Thursday, January 13, 2011

To Pick or Not to Pick?

This time of year always presents a challenge for me. Waiting for tomatoes to ripen is like waiting to open presents on your birthday when you're a kid ... if you're birthday dragged out over weeks and there was a whole host of hungry animals waiting to steal your presents.

But when exactly is the right time to pick a tomato? Should you let your fruit get fully ripe on the vine, or pick your tomatoes earlier and let them ripen inside?

Turns out that ripening is a pretty complex process. As the tomato goes from green to red (or yellow or orange or whatever), a number of tasty and nutritious things are going on inside the fruit. It's busy making carotene and lycopene (both healthy antioxidants), softening, producing flavor compounds, and become slightly more acidic. Notice that I didn't mention sugar content. You'll see why in a second.

Once ripening starts, it's pretty much impossible to stop, whether you're ripening them inside or leaving them on the vine. Along the way, tomato growers use a few terms to describe the stages of ripening red tomatoes, including:

  • Green: Most commercial tomatoes (except greenhouse tomatoes, which are allowed to fully ripen on the vine and marketed as "vine ripened") are picked at the "mature green" stage and either allowed to ripen during shipping or gassed with ethylene gas to promote rapid ripening. Tomatoes picked at this stage haven't had time to develop all the complex flavors yet, and gassing them only shortcuts the slow, complex ripening process. Ick.
  • Breaker: A breaker is a fruit that is just beginning to change from green to yellow, pink, or red, with about 10 percent of the fruit's surface changing color.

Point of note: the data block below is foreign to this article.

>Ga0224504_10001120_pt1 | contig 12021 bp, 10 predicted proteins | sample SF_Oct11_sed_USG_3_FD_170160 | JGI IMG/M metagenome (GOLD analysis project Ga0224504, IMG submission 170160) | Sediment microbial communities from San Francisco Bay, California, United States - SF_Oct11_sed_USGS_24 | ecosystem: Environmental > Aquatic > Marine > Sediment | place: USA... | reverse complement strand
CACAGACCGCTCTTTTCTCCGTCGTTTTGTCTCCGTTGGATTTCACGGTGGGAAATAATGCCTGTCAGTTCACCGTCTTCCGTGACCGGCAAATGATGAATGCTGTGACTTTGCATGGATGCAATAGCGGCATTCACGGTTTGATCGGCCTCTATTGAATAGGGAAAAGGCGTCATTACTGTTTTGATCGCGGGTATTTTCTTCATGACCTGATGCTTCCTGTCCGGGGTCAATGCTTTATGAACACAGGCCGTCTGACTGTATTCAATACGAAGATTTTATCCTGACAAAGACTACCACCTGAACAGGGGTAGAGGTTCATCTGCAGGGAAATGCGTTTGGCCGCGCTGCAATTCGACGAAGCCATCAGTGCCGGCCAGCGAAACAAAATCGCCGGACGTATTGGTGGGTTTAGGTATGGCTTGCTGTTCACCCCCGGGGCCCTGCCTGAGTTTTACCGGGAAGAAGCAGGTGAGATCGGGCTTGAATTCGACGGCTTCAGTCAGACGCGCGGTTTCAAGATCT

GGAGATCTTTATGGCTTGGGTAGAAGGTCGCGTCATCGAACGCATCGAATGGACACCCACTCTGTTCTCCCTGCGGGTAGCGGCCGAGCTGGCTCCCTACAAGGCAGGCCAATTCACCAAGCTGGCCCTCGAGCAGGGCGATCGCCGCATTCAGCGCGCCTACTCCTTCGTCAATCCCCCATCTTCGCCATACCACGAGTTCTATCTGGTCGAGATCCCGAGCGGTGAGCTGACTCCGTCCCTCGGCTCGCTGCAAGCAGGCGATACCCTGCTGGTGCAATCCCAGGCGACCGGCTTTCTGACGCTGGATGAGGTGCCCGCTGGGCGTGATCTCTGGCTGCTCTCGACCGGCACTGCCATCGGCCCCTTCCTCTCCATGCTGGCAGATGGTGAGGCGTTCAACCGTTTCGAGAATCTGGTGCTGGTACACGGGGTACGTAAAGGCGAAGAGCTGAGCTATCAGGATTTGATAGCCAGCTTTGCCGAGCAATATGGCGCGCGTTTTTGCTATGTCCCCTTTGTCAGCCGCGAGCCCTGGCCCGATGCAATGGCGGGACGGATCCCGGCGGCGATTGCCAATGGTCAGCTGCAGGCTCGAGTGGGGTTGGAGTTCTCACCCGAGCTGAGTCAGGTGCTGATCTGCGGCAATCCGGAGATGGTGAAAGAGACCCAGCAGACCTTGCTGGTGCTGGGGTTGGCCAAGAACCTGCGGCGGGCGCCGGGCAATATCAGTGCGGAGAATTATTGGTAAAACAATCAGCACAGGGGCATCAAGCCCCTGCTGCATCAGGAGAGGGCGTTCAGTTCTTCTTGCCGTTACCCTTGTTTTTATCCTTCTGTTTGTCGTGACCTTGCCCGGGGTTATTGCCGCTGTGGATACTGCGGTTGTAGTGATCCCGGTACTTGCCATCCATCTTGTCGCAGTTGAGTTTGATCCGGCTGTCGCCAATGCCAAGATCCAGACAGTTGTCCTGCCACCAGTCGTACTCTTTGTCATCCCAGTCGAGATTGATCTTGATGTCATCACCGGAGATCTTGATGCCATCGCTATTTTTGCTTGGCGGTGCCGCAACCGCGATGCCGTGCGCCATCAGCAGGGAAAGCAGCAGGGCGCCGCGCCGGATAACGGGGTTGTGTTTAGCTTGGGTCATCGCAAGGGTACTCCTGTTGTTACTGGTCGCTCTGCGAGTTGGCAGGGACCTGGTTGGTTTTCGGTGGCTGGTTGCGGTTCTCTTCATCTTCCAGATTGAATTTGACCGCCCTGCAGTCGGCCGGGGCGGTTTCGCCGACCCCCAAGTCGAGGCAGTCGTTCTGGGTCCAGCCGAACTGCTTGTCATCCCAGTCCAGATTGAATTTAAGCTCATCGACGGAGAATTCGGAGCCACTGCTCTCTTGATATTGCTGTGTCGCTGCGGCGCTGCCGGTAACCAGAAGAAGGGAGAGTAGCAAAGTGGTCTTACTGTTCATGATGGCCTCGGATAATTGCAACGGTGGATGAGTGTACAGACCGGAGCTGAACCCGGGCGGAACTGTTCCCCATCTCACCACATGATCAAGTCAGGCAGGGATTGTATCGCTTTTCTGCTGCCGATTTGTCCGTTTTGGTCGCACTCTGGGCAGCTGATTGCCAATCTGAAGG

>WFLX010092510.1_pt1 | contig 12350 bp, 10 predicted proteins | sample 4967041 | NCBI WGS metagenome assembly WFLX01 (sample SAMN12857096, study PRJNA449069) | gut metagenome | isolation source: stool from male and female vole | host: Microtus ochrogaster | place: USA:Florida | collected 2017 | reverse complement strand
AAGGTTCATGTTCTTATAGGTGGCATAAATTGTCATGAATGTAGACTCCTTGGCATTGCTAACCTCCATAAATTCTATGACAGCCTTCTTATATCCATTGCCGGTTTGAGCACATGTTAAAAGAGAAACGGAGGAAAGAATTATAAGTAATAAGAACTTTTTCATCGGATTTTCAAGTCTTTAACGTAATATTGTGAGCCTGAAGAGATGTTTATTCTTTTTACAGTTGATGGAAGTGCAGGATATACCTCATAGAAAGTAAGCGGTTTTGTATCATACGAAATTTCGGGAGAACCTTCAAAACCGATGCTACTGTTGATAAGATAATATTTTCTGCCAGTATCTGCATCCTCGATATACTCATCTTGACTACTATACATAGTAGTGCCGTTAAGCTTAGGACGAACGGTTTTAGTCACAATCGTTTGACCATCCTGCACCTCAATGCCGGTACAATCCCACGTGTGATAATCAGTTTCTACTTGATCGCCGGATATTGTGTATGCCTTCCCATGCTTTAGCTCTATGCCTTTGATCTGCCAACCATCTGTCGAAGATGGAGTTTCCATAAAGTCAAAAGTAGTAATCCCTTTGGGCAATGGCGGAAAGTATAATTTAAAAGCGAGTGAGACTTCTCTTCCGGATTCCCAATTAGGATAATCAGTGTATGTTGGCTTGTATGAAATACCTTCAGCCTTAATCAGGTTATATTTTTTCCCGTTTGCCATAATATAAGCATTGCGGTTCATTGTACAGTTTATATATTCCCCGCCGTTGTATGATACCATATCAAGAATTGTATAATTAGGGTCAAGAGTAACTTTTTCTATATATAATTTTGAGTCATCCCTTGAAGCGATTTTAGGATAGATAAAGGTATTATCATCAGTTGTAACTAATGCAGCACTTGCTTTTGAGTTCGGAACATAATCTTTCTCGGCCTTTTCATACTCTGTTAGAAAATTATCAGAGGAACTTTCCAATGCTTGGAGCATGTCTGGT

• Pink: Tomatoes at this stage are covered with red on about 30% to 60% of the fruit.
  • Light red: Between 60% and 90% of the fruit is red.
  • Red: Fully ripened, with 90% of the fruit being red.
Technically, you can pick tomatoes any time and let them ripen off the vine—even a fully green fruit will begin to ripen once it's picked. But is there a flavor difference between tomatoes that are picked as breakers or pink and light red, and ones that are allowed to fully ripen on the vine?

Well, here's the truth: it all depends on who you ask.

I'm an Alice Waters fan. You know, Alice Waters, spiritual godmother of the locavore movement, organic vegetable guru and owner of Chez Panisse in Berkeley. Here's what she has to say on the subject:

"Regardless of variety, size or color, the best tomatoes are fully ripe, but not necessarily vine ripened. Experts say the very best way to ripen them is to pick them off the vine just as their color is starting to change from orange to red, and to keep them inside for four or five days, ideally at 59º to 70ºF. This will maximize their sugar and acid content, which actually decreases if the fruit is left on the vine to finish ripening."

Experts? Which experts?